Sexual Abuse and Mandatory Reporting of Sexual Abuse

The College of Chiropodists of Ontario exists to protect the interests of the public and sees any form of sexual abuse as unacceptable.

Bill 87:  The Protecting Patients Act, 2017

The Protecting Patients Act was given Royal Assent on May 30, 2017. This new legislation makes several important changes to the Regulated Health Professions Act, 1991 (RHPA), including strengthening and reinforcing Ontario’s zero tolerance policy on sexual abuse of patients by any regulated health professional.

Learn more about the Protecting Patients Act, 2017

Sexual Abuse

The RHPA defines sexual abuse of patients by health care practitioners as:

(a) sexual intercourse or other forms of physical sexual relations between the health care practitioner and the patient,

(b) touching, of a sexual nature, of the patient by the health care practitioner, or

(c) behaviour or remarks of a sexual nature by the health care practitioner towards the patient.

Professional Boundaries

It is the responsibility of chiropodists and podiatrists to act in the patient’s best interest, including managing boundaries of the patient-practitioner relationship. Situations that are likely inappropriate and could be considered a professional boundary violation may include, but are not limited to:

  • Any unwanted sexual attention or behaviour, for example kissing or hugging in a sexual way.
  • Sexually suggestive or seductive remarks, or sexually offensive comments or jokes.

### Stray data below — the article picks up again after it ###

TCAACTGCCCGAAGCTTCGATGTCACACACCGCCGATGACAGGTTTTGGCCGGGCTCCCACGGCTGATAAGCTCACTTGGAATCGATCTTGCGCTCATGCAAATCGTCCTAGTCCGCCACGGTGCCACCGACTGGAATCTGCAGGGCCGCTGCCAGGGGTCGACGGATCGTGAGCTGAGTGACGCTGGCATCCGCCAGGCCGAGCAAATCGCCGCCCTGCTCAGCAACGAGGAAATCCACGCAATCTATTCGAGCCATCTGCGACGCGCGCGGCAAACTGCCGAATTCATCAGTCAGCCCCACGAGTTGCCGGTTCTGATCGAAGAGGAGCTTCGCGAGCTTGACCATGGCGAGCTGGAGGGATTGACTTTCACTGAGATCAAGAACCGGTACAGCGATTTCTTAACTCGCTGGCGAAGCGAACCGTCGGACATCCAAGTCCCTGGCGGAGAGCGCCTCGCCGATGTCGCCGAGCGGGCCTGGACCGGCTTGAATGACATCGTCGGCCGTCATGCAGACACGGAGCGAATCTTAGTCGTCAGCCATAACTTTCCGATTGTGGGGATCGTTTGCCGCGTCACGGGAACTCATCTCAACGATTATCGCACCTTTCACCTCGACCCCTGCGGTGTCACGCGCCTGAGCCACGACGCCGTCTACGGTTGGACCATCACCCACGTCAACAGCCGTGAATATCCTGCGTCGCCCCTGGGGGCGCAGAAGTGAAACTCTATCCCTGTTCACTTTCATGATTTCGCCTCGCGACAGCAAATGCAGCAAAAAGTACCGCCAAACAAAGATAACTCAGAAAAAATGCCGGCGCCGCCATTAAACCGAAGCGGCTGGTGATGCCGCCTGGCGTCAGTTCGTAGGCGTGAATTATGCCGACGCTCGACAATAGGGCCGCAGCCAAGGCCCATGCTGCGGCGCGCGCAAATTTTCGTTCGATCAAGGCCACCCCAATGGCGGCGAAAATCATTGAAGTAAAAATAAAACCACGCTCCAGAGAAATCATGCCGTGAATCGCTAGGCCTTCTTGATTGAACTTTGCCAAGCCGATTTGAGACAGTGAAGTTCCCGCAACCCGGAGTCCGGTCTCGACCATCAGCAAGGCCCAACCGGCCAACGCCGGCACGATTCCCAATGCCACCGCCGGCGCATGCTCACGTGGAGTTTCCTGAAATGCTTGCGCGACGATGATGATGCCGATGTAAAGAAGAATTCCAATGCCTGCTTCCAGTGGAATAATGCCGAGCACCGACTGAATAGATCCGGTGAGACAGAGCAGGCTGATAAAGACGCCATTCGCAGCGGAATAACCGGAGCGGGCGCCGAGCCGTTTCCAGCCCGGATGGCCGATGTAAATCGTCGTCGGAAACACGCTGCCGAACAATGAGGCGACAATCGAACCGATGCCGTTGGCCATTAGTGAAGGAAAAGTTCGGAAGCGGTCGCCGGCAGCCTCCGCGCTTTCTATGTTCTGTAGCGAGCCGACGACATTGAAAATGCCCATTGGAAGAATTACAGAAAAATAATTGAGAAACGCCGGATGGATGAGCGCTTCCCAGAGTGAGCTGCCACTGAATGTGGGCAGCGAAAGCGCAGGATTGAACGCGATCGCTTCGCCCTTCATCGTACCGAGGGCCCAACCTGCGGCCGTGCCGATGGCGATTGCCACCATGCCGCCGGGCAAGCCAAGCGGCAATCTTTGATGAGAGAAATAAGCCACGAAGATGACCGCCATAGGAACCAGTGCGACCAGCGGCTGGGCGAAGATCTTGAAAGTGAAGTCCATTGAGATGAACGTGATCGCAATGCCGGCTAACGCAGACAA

• Sexual touching of a patient, in a way that is not necessary for treatment.
  • Touching a patient without obtaining consent.
  • Anything that makes a patient feel uneasy.

Reporting Sexual Abuse

If you think that you or someone you know has been sexually abused by a chiropodist or podiatrist, please contact the College:

Meghan Hoult, D.Pod.M.
Coordinator, Professional Conduct and Hearings
416-542-1333 ext. 224
Toll-free: 1-877-232-7653 ext. 224

Information for Registering a Complaint Against a Chiropodist or Podiatrist in Ontario

Mandatory Reporting of Sexual Abuse by Regulated Health Professionals

Under the RHPA, if a member of the College has reasonable grounds, based on information received while practising the profession, to believe that another member or a member of another health care regulatory college has sexually abused a patient, the member must submit a report to the registrar of the college of the health care provider who is the subject of the report. Failure to report sexual abuse may result in disciplinary action by the College.

Funding for Therapy and Counselling

The RHPA requires that the College establish a program to provide funding for therapy and counselling for patients who have been sexually abused by members of the College. Patients are eligible for funding when there is a finding by the College’s Discipline Committee that the patient was sexually abused by a member of the College.

The Patient Relations Committee determines eligibility and administers the fund.

Learn more about the College’s Patient Relations Plan